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  1. ArchDaily
  2. Projects
  3. Houses
  4. China
  5. Elding Oscarson
  6. 2015
  7. Nerima House / Elding Oscarson

Nerima House / Elding Oscarson

  • 21:00 - 31 January, 2016
Nerima House / Elding Oscarson
Nerima House / Elding Oscarson, © Kenichi Suzuki 
© Kenichi Suzuki 

© Kenichi Suzuki  © Kenichi Suzuki  © Kenichi Suzuki  © Kenichi Suzuki  +32

  • Architects

  • Location

    Tokyo, Japan
  • Partners in Charge

    Jonas Elding, Johan Oscarson
  • Project Architect

    Yuko Maki
  • Area

    99.0 sqm
  • Project Year

    2015
  • Photographs

  • Local Architect

    Koichiro Tokimori, Osamu Kato
  • Structural Engineer

    Jun Sato Structural Engineering
  • Project Engineer

    Yuko Mihara
  • Mechanical Engineer

    System Design Labo
  • Builder

    Kudo Komuten
  • Gardener

    Tokuzo
  • Curtain

    Akane Moriyama
  • Construction Cost

    38.000.000 yen
  • More SpecsLess Specs
© Kenichi Suzuki 
© Kenichi Suzuki 

From the architect. On a plot in Tokyo, a small garden has been thriving next to an old house for a long time. As the tiny existing building was replaced, our client really wanted to preserve the garden and allow it to sprawl all around the house. The small plot should also fit a parking, the maximum footprint of the house, and the necessary gap to the site perimeter.

© Kenichi Suzuki 
© Kenichi Suzuki 

The client is a couple that will first use this house as a weekend house before eventually moving to Tokyo. They also have grown-up children living in Tokyo and abroad that will inhabit the house from time to time. Therefore, the program was fairly unspecified, and rather than making a house with many small rooms, we opted for a concept which gives a few large spaces in this small house.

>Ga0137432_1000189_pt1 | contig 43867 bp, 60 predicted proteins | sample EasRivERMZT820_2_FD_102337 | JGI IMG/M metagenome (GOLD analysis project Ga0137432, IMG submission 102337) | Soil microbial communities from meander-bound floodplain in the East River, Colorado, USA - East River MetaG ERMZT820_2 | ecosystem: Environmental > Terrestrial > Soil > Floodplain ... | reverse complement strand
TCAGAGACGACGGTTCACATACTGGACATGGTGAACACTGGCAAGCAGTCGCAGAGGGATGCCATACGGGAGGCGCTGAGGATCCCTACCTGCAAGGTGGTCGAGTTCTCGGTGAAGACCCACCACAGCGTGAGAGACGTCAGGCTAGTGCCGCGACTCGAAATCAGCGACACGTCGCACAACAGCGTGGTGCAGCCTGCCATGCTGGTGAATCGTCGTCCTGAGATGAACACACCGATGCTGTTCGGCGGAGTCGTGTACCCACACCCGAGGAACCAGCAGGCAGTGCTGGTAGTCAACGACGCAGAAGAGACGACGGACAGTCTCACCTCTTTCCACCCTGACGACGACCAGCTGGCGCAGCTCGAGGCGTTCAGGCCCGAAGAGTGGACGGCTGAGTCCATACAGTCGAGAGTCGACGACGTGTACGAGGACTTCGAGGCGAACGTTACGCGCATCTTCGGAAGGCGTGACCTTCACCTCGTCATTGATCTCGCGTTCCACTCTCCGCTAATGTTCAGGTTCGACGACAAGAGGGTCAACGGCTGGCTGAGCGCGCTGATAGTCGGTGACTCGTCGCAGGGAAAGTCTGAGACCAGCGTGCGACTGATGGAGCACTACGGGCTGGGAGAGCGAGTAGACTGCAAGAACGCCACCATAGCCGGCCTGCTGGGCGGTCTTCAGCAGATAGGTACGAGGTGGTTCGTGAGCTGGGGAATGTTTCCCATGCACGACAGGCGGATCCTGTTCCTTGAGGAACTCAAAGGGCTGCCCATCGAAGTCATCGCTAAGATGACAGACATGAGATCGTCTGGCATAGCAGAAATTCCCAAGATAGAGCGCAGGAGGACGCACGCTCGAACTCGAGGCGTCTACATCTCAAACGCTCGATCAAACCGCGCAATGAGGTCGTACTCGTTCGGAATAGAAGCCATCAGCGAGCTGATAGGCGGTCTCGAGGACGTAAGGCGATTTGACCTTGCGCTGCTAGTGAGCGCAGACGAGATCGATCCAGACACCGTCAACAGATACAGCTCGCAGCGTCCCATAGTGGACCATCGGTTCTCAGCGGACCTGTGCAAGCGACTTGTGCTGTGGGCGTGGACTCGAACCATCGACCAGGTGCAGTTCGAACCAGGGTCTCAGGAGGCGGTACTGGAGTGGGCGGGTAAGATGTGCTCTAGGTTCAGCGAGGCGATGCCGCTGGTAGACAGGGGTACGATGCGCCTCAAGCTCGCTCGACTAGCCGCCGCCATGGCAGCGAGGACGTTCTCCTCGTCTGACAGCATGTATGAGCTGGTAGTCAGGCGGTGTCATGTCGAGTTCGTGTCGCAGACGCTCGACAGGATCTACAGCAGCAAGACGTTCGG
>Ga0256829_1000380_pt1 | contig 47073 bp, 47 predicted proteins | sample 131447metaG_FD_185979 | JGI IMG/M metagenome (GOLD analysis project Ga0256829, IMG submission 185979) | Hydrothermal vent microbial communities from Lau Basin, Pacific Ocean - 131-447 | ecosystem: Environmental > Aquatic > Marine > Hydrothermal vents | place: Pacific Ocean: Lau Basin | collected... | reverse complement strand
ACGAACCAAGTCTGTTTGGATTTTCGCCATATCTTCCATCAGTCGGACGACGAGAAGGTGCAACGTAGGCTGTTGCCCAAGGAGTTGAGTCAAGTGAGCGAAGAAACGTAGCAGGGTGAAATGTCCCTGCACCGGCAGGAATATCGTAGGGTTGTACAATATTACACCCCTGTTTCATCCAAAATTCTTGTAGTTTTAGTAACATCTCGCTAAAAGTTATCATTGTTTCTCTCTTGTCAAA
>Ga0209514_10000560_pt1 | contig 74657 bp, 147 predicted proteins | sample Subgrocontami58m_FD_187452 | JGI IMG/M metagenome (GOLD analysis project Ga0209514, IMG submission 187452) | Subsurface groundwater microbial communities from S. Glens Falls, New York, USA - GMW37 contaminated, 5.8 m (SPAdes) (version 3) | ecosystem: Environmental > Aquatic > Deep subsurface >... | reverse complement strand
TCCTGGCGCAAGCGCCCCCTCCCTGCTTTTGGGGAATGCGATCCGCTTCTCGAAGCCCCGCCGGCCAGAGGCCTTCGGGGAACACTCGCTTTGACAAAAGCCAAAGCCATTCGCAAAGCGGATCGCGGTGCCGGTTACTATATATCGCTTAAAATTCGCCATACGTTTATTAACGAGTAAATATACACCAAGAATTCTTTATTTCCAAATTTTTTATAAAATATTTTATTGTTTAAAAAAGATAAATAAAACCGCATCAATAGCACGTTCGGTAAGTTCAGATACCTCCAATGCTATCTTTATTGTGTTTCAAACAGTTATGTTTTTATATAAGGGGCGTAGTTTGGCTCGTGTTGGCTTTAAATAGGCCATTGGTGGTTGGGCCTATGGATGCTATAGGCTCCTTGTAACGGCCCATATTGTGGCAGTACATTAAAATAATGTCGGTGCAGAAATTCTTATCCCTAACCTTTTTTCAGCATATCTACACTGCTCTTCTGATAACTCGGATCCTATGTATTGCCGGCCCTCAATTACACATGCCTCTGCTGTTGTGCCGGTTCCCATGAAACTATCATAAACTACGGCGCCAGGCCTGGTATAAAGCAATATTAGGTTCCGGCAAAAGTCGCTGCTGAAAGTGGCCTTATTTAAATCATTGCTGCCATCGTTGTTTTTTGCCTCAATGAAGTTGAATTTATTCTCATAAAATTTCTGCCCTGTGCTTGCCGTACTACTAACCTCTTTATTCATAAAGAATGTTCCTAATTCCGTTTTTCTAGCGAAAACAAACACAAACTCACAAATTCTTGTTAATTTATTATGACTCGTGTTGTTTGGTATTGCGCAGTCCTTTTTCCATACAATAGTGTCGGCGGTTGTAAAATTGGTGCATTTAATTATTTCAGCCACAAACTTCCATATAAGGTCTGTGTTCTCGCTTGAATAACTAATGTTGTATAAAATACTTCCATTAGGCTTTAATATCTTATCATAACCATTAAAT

Section 1
Section 1

The ground floor is sunken a bit into the ground to find a new relation in absolute proximity to the garden, a new perspective to contemplate the greenery and an un-traditional openness to the gap around the site. The uninterrupted glass slit around the entire ground floor means that the house is opening up to all sides, to wide and narrow garden spaces, as well as to the street.

© Kenichi Suzuki 
© Kenichi Suzuki 
Ground Floor Plan
Ground Floor Plan

Due to the semi-sunken base of the house, the second floor can be a singular open space with a proportionally large ceiling height within the maximum building height; still in relative proximity to the ground, not losing contact with the greenery of the garden while giving access to the roof terrace as well. This big second floor room is open to all sides with a glass slit, providing a sense of being semi-outdoor, enjoying a 360-degree panorama of the site, the tree-tops, and the sky.

© Kenichi Suzuki 
© Kenichi Suzuki 
Roof Plan
Roof Plan
Cite: "Nerima House / Elding Oscarson" 31 Jan 2016. ArchDaily. Accessed . <http://www.archdaily.com/781137/nerima-house-elding-oscarson/>
© Kenichi Suzuki 

下沉式东京Nerima 花园住宅 / Elding Oscarson